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  Asia-Pacific
Can Innovation Thrive in Singapore?
By Bill Costello
Education Columnist

I recently traveled to Singapore to research their national education system. During my visit, I stopped by the campuses of the National University of Singapore (NUS) and the National Institute of Education (NIE)—Singapore’s only teacher-training institute—to talk to professors,
administrators, and students.

According to the Times Higher Education-QS World University Rankings 2009, both universities rank in the global top 100. NUS is ranked 30th in the world. NIE is an autonomous institute of Nanyang Technological University, which is ranked 73rd in the world.

Singapore students are among the best in the world at math according to the results of the Trends in International Mathematics and Science Study (TIMSS).

First administered in 1995, the TIMMS has assessed the science and math performance of fourth- and eighth-grade students from several countries every four years.

In 1995, 1999, and 2003, Singapore students in both grades were in first place in math. In 2007, Singapore fourth graders were in second place and eighth graders were in third place. Fifty-nine countries participate in the 2007 TIMSS.

The math textbooks and workbooks used in Singapore have produced the best results in the world. Titled “Primary Mathematics,” but often referred to as “Singapore Math,” the book series is based on the national math curriculum of Singapore.

The focus of Singapore Math is on depth, rather than breadth; a few important concepts are covered in great depth so that students can master them. In contrast, the focus of the math curriculum in the U.S. is on breadth.

Singapore Math differs from the way math has been traditionally taught in the U.S. in several ways. Instead of teaching students how to apply formulas, Singapore Math teaches students different ways to solve problems.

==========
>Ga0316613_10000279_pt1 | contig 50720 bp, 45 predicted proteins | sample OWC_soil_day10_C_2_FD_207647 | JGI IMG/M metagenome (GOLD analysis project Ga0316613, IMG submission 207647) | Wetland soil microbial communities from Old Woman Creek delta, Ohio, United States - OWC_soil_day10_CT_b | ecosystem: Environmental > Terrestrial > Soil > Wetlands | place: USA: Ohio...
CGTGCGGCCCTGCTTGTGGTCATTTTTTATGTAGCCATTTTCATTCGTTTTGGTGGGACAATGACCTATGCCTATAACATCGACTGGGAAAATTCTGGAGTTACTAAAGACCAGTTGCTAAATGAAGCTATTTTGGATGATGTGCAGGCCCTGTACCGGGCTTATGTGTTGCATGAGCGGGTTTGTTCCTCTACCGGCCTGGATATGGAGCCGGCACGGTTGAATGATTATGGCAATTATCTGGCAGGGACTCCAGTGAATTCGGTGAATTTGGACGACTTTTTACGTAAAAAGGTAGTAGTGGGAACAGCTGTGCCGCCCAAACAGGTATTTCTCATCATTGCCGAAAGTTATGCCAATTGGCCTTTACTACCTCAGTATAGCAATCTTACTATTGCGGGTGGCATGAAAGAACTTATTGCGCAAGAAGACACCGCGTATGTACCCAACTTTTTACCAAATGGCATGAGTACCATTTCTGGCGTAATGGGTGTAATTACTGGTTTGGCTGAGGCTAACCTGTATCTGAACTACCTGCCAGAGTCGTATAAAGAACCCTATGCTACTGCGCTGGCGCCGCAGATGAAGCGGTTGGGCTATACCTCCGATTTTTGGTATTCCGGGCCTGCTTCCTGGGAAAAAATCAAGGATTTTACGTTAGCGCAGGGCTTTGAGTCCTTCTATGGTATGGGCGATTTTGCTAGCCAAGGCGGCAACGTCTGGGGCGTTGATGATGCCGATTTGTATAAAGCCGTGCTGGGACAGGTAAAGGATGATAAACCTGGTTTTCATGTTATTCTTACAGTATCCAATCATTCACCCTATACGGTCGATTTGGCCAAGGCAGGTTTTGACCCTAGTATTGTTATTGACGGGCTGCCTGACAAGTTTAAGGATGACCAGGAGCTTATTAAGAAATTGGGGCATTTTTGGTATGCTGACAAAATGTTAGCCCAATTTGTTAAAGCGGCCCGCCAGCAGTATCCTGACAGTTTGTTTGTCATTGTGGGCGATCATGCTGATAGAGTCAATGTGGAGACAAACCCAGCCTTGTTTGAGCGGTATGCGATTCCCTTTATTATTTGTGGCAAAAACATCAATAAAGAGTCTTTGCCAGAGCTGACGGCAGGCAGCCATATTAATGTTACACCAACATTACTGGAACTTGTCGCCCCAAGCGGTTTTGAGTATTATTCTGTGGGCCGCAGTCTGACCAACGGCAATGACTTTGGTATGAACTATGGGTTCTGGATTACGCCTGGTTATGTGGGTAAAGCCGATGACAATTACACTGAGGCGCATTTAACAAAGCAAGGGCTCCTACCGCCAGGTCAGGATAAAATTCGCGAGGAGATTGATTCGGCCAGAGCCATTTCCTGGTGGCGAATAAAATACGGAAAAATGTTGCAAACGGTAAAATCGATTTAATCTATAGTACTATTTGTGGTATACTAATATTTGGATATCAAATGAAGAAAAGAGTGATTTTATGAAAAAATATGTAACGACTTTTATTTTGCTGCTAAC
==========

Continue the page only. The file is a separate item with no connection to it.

Rather than using paper and pencil, problems are often solved mentally. Rote memorization is replaced with understanding the “why” behind each concept. Concepts are taught once, not repeated year after year.

Worksheets have no instructions so that students learn concepts in school rather than at home.

Because of the success of Singapore Math, many schools and homeschool parents in the U.S. have adopted the method.

Even with all their success in math, Singaporean educators are not content with their education system.

Three years ago, the "Washington Post" published an article titled “Asian Educators Looking to Loudon for an Edge.” The article was about educators from Singapore who visited classrooms in the U.S. to learn how to teach students to think more creatively.

Apparently, the U.S. is admired by Singaporeans for its ability to produce scientific and technological innovations.

Even though American students do not score nearly as well as Singaporean students in math, they tend to be more innovative.

The latter skill is more important than the former in our increasingly globalized world where moving up the value chain means transforming from an industrial-based economy to a knowledge-based economy to an innovation-based economy.

This is not to say that knowledge in math is not important, because it is.

However, knowledge alone is not enough. It must be combined with the ability to apply knowledge in new ways.

Applying knowledge in new ways is how innovation occurs, and innovation is critical to any nation’s economic and national security.

Perhaps American students tend to be more innovative than Singaporean students because the societies in which they live are different.

Americans enjoy much more freedom of thought than Singaporeans, and freedom of thought engenders a state of mind conducive to innovation.

In Singapore, freedom of thought is discouraged by the limitations posed on freedom of expression. For example, the Singaporean government severely restricts public speeches and censors the media.

Education systems do not operate in a vacuum; they are influenced by the societies they serve.

If Singaporean educators want to learn how to teach students to think more creatively so the nation can increase its ability to produce scientific and technological innovations, then it would be useful for them to look beyond the classroom.



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Bill Costello, M.Ed., is a U.S.-based education columnist, blogger, and author of Awaken Your Birdbrain: Using Creativity to Get What You Want. He can be reached at www.makingmindsmatter.com

 

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